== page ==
Stalking Barriers and Obstacles


Stalking is a series of actions or pattern of behavior that is directed towards a specific person that would cause a reasonable person to feel fear or danger. Types of physical stalking may include the following:

Physical Stalking and Abuse

  • repeatedly calling you or calling then hanging up
  • following you or showing up wherever you are
  • driving by or hanging out at your home, school, or work
  • sending unwanted gifts, letters, or other communications
  • damaging your home or personal property
  • monitoring your computer or cell phone use
  • hiding cameras in your bag or on your person
  • threatening to hurt you, your family, friends, or pets
  • going through your garbage or using public records to find out about you
  • hiring investigators or contacting people you know to get information on you

*Information adapted from the Office of Victims of Crime.

Online Stalking and Technology-Facilitated Abuse:

Abusers often misuse technology to harass, monitor and control their victims, or otherwise jeopardize their safety. It is not uncommon for an abuser to use technology to isolate their victim from supportive friends and loved ones. Abusers also use technology to discredit a victim or damage their work-life. Stalking technology is often inexpensive or free, accessible, and easy to use, even for abusers who are not familiar with technology. Online abuse may escalate to offline abuse, including forms of physical and emotional abuse. Types of online stalking and technology-facilitated abuse may include:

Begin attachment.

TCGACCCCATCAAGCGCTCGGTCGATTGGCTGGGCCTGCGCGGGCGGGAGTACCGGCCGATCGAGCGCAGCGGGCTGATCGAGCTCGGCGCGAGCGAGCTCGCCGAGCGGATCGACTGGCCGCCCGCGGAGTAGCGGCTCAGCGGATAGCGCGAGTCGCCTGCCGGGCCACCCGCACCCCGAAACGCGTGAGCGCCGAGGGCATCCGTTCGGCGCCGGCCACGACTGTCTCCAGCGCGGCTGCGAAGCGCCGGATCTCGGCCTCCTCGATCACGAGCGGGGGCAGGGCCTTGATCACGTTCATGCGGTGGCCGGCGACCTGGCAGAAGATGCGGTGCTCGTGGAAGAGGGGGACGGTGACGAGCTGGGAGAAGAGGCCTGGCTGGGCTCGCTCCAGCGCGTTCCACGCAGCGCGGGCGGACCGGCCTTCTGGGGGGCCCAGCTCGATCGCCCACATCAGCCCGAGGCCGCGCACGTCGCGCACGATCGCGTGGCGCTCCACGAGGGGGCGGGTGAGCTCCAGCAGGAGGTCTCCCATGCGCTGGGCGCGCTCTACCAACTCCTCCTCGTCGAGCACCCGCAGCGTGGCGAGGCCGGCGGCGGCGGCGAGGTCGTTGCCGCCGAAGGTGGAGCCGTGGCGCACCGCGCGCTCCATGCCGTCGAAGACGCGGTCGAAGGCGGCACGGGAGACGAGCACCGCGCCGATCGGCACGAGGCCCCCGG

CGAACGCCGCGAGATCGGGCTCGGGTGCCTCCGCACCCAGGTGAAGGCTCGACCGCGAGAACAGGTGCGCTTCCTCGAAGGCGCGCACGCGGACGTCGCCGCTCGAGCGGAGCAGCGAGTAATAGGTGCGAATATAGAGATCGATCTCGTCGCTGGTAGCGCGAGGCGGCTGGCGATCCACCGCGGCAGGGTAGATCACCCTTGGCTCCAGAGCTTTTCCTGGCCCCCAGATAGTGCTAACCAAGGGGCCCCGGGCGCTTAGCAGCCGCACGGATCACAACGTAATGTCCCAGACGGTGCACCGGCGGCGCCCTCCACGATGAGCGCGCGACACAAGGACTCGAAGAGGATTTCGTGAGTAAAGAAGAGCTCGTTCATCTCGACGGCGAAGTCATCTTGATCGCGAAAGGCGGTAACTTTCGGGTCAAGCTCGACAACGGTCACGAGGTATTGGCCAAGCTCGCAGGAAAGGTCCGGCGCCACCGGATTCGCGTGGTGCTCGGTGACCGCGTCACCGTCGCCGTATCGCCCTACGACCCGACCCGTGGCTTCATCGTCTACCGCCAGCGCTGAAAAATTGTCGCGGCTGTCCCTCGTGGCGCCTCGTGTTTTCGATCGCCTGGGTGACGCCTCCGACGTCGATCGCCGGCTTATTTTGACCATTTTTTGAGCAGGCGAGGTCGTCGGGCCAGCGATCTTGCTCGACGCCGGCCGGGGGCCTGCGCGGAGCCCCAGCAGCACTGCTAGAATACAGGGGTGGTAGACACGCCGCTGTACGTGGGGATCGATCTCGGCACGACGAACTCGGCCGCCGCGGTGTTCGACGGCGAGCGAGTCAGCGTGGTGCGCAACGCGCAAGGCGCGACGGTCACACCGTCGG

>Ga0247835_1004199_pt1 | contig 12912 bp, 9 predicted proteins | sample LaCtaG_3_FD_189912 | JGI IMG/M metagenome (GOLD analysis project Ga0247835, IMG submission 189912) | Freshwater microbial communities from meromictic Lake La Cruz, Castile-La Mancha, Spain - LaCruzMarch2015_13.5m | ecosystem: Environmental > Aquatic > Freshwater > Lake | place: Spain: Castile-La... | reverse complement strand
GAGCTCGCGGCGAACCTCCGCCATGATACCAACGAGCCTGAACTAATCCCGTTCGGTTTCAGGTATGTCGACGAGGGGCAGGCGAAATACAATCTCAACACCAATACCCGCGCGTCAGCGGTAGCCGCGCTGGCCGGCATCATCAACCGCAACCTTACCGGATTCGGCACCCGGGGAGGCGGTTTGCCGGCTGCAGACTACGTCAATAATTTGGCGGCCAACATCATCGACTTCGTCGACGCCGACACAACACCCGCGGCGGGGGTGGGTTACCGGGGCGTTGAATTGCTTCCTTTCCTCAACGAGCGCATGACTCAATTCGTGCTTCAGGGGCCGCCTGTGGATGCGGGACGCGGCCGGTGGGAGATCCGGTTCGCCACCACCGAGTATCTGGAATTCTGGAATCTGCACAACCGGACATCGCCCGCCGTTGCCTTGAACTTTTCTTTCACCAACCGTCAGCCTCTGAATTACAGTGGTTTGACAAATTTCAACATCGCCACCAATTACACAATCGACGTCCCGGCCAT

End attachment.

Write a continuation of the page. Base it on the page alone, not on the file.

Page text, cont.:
• forcing someone to reveal their user names and passwords to online accounts
  • accessing someone’s computer or online accounts without their permission or knowledge
  • harassing, intimidating, or making violent threats to someone on social media, via email, or text messages
  • pretending to be someone else in a text, over the phone, or on social media
  • posting sexually explicit photos, videos, and personally identifying information online without consent
  • using listening devices to eavesdrop on someone’s phone calls or activities
  • using GPS devices to track someone’s location in real time
  • using apps that collect information from someone’s smart phone without their knowledge
  • installing monitoring/surveillance software on someone’s cell phone, computer, or other device
  • spoofing caller ID (manipulating caller ID so that it appears as though someone other than the abuser is calling)

If you think you are a victim of stalking abroad, tell someone you trust immediately. Pathways advocates are available 24/7 to help you or a loved one create a safety plan. Please visit our tech safety and get help now pages for more information or to contact a Crisis Advocate.

*Information adapted from the National Network to End Domestic Violence,

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